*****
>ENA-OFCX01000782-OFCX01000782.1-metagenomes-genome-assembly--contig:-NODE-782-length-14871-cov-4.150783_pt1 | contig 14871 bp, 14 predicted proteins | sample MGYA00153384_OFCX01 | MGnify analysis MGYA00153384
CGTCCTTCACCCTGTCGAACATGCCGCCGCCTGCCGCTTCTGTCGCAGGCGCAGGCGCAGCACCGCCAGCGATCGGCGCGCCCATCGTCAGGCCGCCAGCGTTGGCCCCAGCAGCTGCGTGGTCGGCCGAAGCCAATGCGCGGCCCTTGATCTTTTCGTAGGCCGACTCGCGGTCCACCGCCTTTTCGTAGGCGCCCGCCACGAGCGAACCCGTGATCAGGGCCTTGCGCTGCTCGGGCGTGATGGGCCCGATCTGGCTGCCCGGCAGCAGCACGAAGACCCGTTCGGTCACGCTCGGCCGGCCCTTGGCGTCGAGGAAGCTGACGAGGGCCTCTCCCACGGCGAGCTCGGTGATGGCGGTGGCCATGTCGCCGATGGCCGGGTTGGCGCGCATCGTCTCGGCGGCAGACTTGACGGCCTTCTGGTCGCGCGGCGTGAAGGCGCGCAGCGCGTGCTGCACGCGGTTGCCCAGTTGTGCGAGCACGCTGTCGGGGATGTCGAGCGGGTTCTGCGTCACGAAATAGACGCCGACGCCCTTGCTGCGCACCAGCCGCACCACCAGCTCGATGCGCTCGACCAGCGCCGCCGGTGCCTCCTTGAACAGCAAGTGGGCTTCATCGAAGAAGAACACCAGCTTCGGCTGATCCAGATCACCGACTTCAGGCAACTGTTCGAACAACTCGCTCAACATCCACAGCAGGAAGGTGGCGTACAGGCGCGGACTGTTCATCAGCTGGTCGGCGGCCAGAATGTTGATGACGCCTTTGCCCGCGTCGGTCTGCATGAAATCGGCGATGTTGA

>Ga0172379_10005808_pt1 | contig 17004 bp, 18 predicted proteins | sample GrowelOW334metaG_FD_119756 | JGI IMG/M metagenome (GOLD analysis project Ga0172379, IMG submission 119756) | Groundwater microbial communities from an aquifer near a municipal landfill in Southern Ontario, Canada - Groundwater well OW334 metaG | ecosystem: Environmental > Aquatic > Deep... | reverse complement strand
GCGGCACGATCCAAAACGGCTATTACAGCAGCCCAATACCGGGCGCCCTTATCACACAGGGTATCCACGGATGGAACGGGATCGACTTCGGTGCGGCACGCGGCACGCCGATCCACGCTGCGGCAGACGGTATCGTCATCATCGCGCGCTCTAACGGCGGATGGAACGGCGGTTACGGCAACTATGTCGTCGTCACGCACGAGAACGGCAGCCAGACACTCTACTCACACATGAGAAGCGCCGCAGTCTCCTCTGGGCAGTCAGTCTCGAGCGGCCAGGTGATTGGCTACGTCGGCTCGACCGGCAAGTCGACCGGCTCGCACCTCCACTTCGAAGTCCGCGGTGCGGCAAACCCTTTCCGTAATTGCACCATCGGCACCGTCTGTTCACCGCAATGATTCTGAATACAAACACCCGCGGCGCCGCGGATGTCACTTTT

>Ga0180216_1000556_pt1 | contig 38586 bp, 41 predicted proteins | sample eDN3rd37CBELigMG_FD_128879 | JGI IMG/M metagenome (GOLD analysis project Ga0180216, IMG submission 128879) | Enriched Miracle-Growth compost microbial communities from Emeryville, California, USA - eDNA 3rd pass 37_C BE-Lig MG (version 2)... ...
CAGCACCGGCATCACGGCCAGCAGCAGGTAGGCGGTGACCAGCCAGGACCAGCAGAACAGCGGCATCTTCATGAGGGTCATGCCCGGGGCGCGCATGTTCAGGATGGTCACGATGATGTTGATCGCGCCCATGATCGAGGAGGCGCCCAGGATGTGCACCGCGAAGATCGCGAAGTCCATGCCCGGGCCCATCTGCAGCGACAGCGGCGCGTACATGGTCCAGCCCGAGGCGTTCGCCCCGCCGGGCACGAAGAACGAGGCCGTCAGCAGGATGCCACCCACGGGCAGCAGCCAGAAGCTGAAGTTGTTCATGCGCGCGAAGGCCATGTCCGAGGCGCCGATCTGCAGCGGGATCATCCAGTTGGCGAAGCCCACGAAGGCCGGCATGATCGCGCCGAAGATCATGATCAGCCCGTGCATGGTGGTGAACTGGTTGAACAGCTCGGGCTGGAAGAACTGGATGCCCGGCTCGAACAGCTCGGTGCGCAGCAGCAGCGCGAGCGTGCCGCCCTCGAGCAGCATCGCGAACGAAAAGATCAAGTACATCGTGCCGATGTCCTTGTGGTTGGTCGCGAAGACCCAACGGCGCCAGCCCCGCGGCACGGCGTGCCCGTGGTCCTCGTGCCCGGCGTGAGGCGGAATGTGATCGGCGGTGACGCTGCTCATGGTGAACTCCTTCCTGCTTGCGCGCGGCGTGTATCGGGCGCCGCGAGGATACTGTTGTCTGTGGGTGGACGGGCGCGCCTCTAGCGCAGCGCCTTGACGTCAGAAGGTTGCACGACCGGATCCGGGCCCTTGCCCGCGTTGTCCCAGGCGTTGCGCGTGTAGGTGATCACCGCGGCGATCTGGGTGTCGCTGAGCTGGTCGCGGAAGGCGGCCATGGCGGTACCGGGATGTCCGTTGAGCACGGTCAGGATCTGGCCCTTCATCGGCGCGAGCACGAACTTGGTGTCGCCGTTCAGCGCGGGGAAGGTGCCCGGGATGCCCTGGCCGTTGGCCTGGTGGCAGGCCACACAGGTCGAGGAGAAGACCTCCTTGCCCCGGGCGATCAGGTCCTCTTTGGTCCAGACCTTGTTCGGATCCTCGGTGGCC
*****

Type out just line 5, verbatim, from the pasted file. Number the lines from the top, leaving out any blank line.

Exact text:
>Ga0180216_1000556_pt1 | contig 38586 bp, 41 predicted proteins | sample eDN3rd37CBELigMG_FD_128879 | JGI IMG/M metagenome (GOLD analysis project Ga0180216, IMG submission 128879) | Enriched Miracle-Growth compost microbial communities from Emeryville, California, USA - eDNA 3rd pass 37_C BE-Lig MG (version 2)... ...